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What is the association between lipoprotein a
[Lp(a)] and venous thrombosis (VTE)?

Henry I. Bussey, Pharm.D., FCCP, FAHA
July, 2007

Lp(a) is a subgroup or a sub-type of the cholesterol that is in the blood. The relationship between high Lp(a) and arterial atherosclerosis and arterial thrombotic events is well established. Such an association with venous thrombosis is less clear. In other words, it is generally accepted that high levels of Lp(a) are associated with hardening of the arteries (atherosclerosis) and with the development of clots in the arteries, but it is not clear if high levels of Lp(a) have anything to do with clots in the veins. Arteries are the blood vessels that carry blood away from the heart to other areas of the body. Veins are the blood vessels that carry blood back to the heart from other parts of the body.

Although some investigators have found that high levels of Lp(a) are associated with approximately a two-fold increase in the risk of venous thrombosis, others have found no such association.(1-4) Those who have suggested that a relationship exists point to data that high Lp(a) may result in an anti-fibrinolytic effect.(1) An anti-fibrinolytic effect helps blood clots to develop and/or grow in a vein. The body has its own clot dissolving system that breaks up fibrin. Fibrin is the main component of a blood clot in a vein. Therefore, the "fibrinolytic" system works to breakup clots and keep them from growing. Anything that works against this fibrinolytic process is "anti-fibrinolytic," and thus promotes clotting in the veins.

Others have reported that various thrombophilias (blood clotting disorders) and high Lp(a) often occur together in the same individual. (2) Therefore, it is possible that the presence of Lp(a) may be a marker or "flag" for patients who have other causes to be at increased risk for blood clots. It has also been suggested that Lp(a) may be more likely to cause venous blood clots in children than adults.(3,4) Even if there is an association, the question still remains as to whether the association is coincidental or whether high Lp(a) actually causes blood clots in the veins.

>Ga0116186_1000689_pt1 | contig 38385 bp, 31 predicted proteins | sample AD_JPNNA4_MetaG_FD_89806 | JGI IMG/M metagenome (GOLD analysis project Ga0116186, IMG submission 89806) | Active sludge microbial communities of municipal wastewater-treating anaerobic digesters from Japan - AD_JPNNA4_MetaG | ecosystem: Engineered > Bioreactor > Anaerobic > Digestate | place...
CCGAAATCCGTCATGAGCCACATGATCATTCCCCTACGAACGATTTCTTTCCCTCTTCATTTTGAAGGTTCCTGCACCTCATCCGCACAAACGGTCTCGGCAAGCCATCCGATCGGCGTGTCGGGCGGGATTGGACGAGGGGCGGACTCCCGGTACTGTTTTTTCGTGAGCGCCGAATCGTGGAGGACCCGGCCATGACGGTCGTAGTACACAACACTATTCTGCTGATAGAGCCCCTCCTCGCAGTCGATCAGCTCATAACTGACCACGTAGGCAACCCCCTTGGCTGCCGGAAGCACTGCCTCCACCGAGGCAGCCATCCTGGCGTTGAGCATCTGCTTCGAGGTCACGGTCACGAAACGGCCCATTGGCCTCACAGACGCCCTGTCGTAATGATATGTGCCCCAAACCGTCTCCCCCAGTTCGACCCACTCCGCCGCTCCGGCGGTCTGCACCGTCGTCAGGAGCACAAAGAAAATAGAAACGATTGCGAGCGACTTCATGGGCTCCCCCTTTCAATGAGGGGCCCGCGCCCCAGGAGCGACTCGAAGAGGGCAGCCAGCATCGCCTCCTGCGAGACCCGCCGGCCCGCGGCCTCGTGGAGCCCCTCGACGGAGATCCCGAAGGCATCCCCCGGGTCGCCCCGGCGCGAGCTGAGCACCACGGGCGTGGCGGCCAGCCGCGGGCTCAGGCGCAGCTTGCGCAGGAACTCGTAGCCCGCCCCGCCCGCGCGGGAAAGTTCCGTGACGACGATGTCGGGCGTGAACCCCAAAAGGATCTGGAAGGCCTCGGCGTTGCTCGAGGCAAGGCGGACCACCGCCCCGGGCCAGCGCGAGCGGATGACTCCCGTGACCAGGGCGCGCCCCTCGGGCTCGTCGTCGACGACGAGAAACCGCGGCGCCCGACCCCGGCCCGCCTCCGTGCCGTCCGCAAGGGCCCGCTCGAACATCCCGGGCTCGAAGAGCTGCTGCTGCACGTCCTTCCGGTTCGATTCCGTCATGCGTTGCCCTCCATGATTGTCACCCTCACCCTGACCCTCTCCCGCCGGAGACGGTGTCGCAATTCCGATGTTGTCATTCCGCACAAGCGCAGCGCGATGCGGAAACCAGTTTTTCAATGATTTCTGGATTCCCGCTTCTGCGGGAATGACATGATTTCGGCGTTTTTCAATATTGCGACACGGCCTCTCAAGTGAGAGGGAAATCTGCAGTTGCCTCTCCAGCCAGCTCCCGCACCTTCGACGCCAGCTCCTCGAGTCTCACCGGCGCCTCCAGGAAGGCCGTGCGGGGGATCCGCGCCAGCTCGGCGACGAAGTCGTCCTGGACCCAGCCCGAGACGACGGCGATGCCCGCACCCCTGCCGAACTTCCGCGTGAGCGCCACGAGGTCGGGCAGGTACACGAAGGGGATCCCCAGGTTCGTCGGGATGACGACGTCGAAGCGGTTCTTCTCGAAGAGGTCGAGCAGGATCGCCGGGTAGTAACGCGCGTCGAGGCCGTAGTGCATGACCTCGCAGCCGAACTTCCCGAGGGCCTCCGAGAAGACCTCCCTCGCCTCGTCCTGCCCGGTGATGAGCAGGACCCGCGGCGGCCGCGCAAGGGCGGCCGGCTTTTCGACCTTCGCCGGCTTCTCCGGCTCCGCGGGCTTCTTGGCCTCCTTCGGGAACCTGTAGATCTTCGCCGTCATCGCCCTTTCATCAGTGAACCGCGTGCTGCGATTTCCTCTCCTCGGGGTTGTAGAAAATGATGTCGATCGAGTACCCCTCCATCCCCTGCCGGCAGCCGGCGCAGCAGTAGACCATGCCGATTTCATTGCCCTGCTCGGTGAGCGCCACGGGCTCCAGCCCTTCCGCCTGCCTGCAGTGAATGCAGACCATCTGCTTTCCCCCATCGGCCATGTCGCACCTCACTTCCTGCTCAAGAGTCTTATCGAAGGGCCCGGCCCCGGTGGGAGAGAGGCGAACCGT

Additionally, I know of no data to show that altering the Lp(a) level alters the risk of venous thrombosis. Also, there are very few medications that have been shown to reduce Lp(a). In fact, the only agent I know of is niacin, which, according to a nice review by McKenney (5), can achieve a 20% to 38% reduction in Lp(a) in doses that are commonly used to treat high cholesterol levels. Even so, the potential exists that the situation between high Lp(a) levels and venous thrombosis is similar to that of high homocysteine levels and venous thrombosis. For years clinicians recognized a relationship between high homocysteine levels and thrombosis, and evidence indicated that the homocysteine levels could be lowered at little cost with folic acid and vitamin B supplements. Only recently, however, it was demonstrated that such a reduction in homocysteine does not consistently reduce the incidence of thrombosis. (see
) So, even if there is a relationship between clots in the veins and high Lp(a), we do not know if lowering the Lp(a) would reduce the risk of clotting. Clearly, more information is needed on the relationship between high Lp(a) and venous thrombosis in order for clinicians to know the best way to manage such patients.


  1. Vormittag, R, et al. Lipoprotein (a) in patients with spontaneous venous thromboembolism. Thrombosis Research 2007; 120(1):15-20. [doi:10.1016/j.thromres.2006.03.002]

  2. Kosch A, et al. Prothrombotic risk factors in children with spontaneous venous thrombosis and their asymptomatic parents. Thrombosis Research 2000; 99(6):531-537.[doi:10.1016/S0049-3848(00)00287-5]

  3. Nowak-Gottl U, et al. Increased lipoprotein(a) is an important risk factor for venous thormboembolism in childhood. Circulation 1999; 100:743-748. [

  4. Marcucci R, et al. Increased plasma levels of lipoprotein(a) and the risk of idiopathic and recurrent venous thromboembolism. American Journal of Medicine 2003; 115(8):601-605.

  5. McKenney J. New perspectives on the use of niacin in the treatment of lipid disorders. Archives of Internal Medicine 2004;164:697-705.
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